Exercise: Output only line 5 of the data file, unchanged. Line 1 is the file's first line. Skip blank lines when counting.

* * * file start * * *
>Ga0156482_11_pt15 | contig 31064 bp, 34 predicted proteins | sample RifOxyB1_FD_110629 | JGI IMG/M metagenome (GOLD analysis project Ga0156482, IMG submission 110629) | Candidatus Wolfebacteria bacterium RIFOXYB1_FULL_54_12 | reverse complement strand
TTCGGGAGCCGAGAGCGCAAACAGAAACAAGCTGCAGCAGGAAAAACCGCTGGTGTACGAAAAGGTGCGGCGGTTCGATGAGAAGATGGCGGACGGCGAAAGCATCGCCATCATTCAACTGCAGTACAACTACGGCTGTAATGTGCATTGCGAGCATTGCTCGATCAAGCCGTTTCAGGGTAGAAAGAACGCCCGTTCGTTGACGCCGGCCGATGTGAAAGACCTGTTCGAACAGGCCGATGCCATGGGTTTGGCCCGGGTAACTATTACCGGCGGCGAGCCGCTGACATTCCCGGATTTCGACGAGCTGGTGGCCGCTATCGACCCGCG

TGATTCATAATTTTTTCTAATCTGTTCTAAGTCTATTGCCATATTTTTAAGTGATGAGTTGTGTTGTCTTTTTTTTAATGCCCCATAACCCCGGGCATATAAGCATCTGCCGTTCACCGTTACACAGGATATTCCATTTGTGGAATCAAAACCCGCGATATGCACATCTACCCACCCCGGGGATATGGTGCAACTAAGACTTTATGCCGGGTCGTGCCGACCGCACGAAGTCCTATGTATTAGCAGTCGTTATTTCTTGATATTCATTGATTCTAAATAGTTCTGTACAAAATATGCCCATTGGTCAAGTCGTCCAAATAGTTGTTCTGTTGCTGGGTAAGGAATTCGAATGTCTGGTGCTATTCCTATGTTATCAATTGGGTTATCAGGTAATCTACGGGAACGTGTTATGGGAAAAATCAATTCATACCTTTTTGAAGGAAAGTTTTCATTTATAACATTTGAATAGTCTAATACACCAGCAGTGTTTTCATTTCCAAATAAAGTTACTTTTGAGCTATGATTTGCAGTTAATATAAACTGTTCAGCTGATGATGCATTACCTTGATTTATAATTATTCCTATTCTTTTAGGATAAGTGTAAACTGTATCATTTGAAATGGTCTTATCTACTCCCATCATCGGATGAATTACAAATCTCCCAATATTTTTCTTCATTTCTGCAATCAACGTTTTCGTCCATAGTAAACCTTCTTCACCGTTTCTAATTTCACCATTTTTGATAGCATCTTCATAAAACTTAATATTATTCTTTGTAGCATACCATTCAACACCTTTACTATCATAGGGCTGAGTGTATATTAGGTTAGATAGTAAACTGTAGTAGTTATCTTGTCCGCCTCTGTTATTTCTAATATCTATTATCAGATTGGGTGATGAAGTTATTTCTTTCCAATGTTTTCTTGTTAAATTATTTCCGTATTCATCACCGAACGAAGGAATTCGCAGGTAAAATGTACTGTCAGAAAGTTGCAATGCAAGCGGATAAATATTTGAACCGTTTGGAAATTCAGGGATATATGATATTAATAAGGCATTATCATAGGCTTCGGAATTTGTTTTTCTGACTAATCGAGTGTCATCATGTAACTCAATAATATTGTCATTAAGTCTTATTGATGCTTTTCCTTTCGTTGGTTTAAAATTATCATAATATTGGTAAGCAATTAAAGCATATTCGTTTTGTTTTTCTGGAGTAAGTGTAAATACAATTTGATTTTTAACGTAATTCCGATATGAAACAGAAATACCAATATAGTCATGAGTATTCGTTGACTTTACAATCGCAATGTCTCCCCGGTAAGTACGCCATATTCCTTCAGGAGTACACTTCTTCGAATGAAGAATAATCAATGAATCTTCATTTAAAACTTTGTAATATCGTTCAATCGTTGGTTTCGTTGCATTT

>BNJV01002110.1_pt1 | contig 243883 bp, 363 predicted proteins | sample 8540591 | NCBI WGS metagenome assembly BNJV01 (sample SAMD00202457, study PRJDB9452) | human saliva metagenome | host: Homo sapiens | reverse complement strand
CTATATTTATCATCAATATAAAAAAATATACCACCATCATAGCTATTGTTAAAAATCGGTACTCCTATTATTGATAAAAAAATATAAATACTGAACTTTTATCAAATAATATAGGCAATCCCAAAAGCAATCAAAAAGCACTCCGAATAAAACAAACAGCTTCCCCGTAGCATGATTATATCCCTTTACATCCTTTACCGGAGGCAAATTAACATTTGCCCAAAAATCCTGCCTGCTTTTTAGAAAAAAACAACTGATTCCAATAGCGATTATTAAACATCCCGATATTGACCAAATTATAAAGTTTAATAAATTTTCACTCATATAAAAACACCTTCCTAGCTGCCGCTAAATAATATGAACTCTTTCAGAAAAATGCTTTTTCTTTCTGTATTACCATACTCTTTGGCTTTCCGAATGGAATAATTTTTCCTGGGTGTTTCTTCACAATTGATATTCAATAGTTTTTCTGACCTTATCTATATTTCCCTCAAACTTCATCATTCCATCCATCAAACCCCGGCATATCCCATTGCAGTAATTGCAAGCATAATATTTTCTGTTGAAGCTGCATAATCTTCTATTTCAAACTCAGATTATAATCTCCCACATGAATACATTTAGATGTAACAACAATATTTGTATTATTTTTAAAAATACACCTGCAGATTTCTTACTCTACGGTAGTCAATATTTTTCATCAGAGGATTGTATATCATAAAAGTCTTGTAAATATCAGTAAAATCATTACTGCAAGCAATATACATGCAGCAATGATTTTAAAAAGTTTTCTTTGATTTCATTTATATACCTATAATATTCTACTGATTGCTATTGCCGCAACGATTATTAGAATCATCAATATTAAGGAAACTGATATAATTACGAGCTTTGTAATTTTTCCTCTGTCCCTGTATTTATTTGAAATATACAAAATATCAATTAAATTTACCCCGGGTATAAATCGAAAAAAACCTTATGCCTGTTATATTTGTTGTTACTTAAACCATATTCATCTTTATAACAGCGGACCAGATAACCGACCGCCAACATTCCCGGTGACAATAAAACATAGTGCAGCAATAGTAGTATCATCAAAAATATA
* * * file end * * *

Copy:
CTATATTTATCATCAATATAAAAAAATATACCACCATCATAGCTATTGTTAAAAATCGGTACTCCTATTATTGATAAAAAAATATAAATACTGAACTTTTATCAAATAATATAGGCAATCCCAAAAGCAATCAAAAAGCACTCCGAATAAAACAAACAGCTTCCCCGTAGCATGATTATATCCCTTTACATCCTTTACCGGAGGCAAATTAACATTTGCCCAAAAATCCTGCCTGCTTTTTAGAAAAAAACAACTGATTCCAATAGCGATTATTAAACATCCCGATATTGACCAAATTATAAAGTTTAATAAATTTTCACTCATATAAAAACACCTTCCTAGCTGCCGCTAAATAATATGAACTCTTTCAGAAAAATGCTTTTTCTTTCTGTATTACCATACTCTTTGGCTTTCCGAATGGAATAATTTTTCCTGGGTGTTTCTTCACAATTGATATTCAATAGTTTTTCTGACCTTATCTATATTTCCCTCAAACTTCATCATTCCATCCATCAAACCCCGGCATATCCCATTGCAGTAATTGCAAGCATAATATTTTCTGTTGAAGCTGCATAATCTTCTATTTCAAACTCAGATTATAATCTCCCACATGAATACATTTAGATGTAACAACAATATTTGTATTATTTTTAAAAATACACCTGCAGATTTCTTACTCTACGGTAGTCAATATTTTTCATCAGAGGATTGTATATCATAAAAGTCTTGTAAATATCAGTAAAATCATTACTGCAAGCAATATACATGCAGCAATGATTTTAAAAAGTTTTCTTTGATTTCATTTATATACCTATAATATTCTACTGATTGCTATTGCCGCAACGATTATTAGAATCATCAATATTAAGGAAACTGATATAATTACGAGCTTTGTAATTTTTCCTCTGTCCCTGTATTTATTTGAAATATACAAAATATCAATTAAATTTACCCCGGGTATAAATCGAAAAAAACCTTATGCCTGTTATATTTGTTGTTACTTAAACCATATTCATCTTTATAACAGCGGACCAGATAACCGACCGCCAACATTCCCGGTGACAATAAAACATAGTGCAGCAATAGTAGTATCATCAAAAATATA